The food product produced by the method of the present invention consists of distinct, unitary, meat-like chunks disposed throughout the food product and which have been impregnated with the flavor components of natural meat and the oils and juices of natural meat to resemble real meat chunks in chewyness, texture and flavor. The food product has a high moisture content comparable to the moisture range normally found in canned meat animal food products, which can range between 68 and 78%. Normally, the moisture content will be within a much smaller range of 72 to 75% with a protein content between 13 and 16% and a fat content between 3 and 8%, depending on the flavor of the product produced and the type of natural meat used therewith. The food product has the ability when poured from the can to retain generally the shape of the container or can in a substantially unsegregated mass and when pulled apart with a fork, pulls apart in a similar manner as canned natural meat and appears to be somewhat homogenous in character with the impregnated, soybean fiber chunks appearing as larger meaty chunks in the mixture, which may also be shredded or torn apart with a fork in a manner similar to the shredding or tearing of a natural chunk of meat.

The food product containing the impregnated expanded soybean fiber chunks resembles very closely a canned meat food product of a very high quality. Because of this close resemblance in appearance and texture to an all meat product, and also because of its economical nature and complete nutritional balance, it is substantially as palatable as an all meat product and yet can serve as an economical total maintenance diet for an animal, thus overcoming one of the disadvantages of an all meat pet food product, which is the mixing of dry farinaceous or proteinaceous materials, minerals or vitamins with it for complete nutritional balance in order to serve as the sole maintenance diet for the animal.

The appearance of the expanded soy fiber meat-like chunks may range from a "well done" to a rare appearance, depending on the dye used in the beef product. The addition of yellow dye to the expanded soy fiber chunks may be made to resemble pieces of chicken or fish, depending on the flavor to be imparted to the food product.

The addition of various spices and flavorings such as the garlic or bay leaves serves not only to enhance palatability but also to improve the odor and aesthetic consumer appeal of the final product, since, with proper balance of flavors, a delicious smelling beef hash or beef cooked in burgundy aroma may be simulated.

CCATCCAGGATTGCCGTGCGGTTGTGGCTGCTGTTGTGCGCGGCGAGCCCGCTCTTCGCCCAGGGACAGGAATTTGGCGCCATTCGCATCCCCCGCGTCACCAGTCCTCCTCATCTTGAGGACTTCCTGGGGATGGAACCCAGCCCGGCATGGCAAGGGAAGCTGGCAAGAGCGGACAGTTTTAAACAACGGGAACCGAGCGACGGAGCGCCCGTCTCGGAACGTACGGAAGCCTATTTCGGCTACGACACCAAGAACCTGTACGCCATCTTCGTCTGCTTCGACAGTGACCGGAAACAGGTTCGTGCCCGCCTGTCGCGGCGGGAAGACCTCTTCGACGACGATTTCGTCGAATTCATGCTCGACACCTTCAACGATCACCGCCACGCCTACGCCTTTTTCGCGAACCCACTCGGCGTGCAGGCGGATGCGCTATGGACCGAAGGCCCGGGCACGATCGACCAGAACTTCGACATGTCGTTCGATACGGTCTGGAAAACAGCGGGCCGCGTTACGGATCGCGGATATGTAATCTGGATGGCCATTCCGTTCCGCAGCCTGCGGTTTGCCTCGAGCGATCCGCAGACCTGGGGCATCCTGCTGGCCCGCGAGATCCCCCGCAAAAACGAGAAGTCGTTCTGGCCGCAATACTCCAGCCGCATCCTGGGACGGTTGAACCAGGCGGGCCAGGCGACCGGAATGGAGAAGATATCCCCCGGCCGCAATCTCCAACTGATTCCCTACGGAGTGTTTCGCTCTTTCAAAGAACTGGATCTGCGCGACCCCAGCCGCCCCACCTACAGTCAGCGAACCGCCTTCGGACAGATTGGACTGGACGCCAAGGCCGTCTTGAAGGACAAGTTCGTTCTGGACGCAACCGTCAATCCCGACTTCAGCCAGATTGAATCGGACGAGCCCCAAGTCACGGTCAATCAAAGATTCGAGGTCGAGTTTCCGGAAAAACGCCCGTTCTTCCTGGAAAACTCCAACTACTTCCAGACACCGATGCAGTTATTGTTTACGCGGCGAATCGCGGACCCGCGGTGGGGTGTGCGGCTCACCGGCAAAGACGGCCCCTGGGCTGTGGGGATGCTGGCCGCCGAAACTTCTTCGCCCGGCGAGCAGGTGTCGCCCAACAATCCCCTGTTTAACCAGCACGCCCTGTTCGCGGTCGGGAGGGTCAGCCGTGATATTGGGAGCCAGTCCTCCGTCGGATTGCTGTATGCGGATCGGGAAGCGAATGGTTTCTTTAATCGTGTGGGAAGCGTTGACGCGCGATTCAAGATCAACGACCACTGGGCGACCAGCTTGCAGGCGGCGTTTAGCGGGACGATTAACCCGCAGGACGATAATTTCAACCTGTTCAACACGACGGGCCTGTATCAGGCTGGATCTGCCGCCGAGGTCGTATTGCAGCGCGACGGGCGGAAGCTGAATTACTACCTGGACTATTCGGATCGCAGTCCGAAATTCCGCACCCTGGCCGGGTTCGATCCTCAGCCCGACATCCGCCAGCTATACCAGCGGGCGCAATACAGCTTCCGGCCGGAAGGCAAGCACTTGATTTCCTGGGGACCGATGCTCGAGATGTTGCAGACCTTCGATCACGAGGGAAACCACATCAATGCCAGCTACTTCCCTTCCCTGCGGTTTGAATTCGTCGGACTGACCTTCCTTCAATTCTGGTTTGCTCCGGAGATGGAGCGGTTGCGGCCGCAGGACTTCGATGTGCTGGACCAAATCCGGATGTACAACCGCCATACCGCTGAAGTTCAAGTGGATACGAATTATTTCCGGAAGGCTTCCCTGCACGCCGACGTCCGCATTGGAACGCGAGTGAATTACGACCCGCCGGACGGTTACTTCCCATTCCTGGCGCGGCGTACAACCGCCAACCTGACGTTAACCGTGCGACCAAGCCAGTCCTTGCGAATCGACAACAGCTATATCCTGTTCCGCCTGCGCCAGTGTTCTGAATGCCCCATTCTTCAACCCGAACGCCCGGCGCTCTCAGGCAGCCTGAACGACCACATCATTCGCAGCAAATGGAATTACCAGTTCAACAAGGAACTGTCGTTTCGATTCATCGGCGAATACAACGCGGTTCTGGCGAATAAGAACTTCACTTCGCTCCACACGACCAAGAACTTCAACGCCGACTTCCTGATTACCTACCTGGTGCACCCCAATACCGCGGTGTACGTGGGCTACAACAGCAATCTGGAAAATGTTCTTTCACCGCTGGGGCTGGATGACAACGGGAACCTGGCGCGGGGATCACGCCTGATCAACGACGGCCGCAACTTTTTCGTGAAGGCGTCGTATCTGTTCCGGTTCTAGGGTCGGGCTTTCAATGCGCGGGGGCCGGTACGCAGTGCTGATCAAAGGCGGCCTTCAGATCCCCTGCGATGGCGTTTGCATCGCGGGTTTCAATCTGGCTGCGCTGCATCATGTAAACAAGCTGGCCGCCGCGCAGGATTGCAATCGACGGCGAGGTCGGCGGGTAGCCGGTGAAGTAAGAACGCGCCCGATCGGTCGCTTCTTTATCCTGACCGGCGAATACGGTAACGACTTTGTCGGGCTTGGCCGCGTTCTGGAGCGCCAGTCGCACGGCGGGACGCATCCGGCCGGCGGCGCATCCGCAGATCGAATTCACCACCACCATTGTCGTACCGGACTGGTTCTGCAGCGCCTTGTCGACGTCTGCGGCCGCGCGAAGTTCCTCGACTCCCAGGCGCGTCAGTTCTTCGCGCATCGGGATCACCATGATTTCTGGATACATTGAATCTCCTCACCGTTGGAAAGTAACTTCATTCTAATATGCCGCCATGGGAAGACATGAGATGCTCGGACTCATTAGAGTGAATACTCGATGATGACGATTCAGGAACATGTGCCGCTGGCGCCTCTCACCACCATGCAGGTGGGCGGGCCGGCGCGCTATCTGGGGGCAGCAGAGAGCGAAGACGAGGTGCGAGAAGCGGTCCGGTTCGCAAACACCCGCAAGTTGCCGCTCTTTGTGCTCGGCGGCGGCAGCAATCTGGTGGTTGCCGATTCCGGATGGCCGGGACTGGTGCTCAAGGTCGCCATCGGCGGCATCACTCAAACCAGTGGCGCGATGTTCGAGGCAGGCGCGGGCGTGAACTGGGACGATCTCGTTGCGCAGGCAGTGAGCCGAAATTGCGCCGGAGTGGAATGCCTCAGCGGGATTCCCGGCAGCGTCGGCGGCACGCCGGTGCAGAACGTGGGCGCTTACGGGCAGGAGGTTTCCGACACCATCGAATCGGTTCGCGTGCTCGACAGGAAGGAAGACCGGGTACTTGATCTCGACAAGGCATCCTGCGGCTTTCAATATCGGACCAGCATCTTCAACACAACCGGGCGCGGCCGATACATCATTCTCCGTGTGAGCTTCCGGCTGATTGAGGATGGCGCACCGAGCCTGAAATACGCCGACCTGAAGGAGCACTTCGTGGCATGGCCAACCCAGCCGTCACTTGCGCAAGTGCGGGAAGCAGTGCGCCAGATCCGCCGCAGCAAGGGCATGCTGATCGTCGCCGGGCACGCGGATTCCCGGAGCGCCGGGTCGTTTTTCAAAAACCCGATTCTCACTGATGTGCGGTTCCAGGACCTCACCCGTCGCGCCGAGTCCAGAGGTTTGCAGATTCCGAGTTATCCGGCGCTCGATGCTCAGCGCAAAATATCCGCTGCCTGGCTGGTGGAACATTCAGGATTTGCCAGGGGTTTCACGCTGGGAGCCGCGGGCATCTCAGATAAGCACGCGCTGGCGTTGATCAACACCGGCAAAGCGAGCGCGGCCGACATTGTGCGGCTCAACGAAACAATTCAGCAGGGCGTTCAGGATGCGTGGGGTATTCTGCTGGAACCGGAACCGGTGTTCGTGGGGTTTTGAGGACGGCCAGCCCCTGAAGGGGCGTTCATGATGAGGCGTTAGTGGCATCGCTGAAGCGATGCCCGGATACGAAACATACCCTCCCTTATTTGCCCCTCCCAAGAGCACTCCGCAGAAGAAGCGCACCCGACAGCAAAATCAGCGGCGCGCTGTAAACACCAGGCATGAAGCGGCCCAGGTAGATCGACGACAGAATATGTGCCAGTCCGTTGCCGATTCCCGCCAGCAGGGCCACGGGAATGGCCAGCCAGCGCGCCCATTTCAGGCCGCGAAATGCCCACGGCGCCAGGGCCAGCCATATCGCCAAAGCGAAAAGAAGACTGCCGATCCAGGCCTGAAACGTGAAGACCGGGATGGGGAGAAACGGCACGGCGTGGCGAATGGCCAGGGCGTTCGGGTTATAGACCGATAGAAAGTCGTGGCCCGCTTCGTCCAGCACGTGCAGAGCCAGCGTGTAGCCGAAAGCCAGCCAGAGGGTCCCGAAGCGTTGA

If desired, other food products may be made according to the method of the present invention by adding scrambled eggs, noodles or other food substances such as vegetables as, for example, peas, carrots, potatoes, etc., to a beef, chicken, liver or hash product prepared by the process described.

The following examples illustrate the present invention as described.

EXAMPLE 1

A dog food of a liver type flavor was prepared by meat being conveyed to a meat grinder equipped with a 3/8 inch grinding plate. The proportions of meat types for the liver flavor were as follows:

Meat Type         Percentage by Weight______________________________________Whole Ground Chicken             9.5%Pork Liver        10.0%______________________________________

After grinding, the meats were conveyed to a preheating unit to which was added the following ingredients in the proportions indicated:

Ingredient           Percentage by Weight______________________________________Expanded Soybean Fibers                8.5%Corn Oil             0.1%Water                53.61%______________________________________

Live steam is introduced into this mixture so as to bring the mixture to a temperature of about 170 F. to somewhat coagulate the meat protein and cause adherence to the surface of the fiber chunks. Dry ingredients comprising the following materials and in the proportions indicated are then added:

Ingredient        Percentage by Weight______________________________________Minerals          .50%Vitamin Premix    1.0%Dried Meat Solubles             2.25%Dried Eggs        .100%Ground Oats       3.0%Meat Meal         5.0%Caramel Coloring  1.0%Garlic Flavor     .015%______________________________________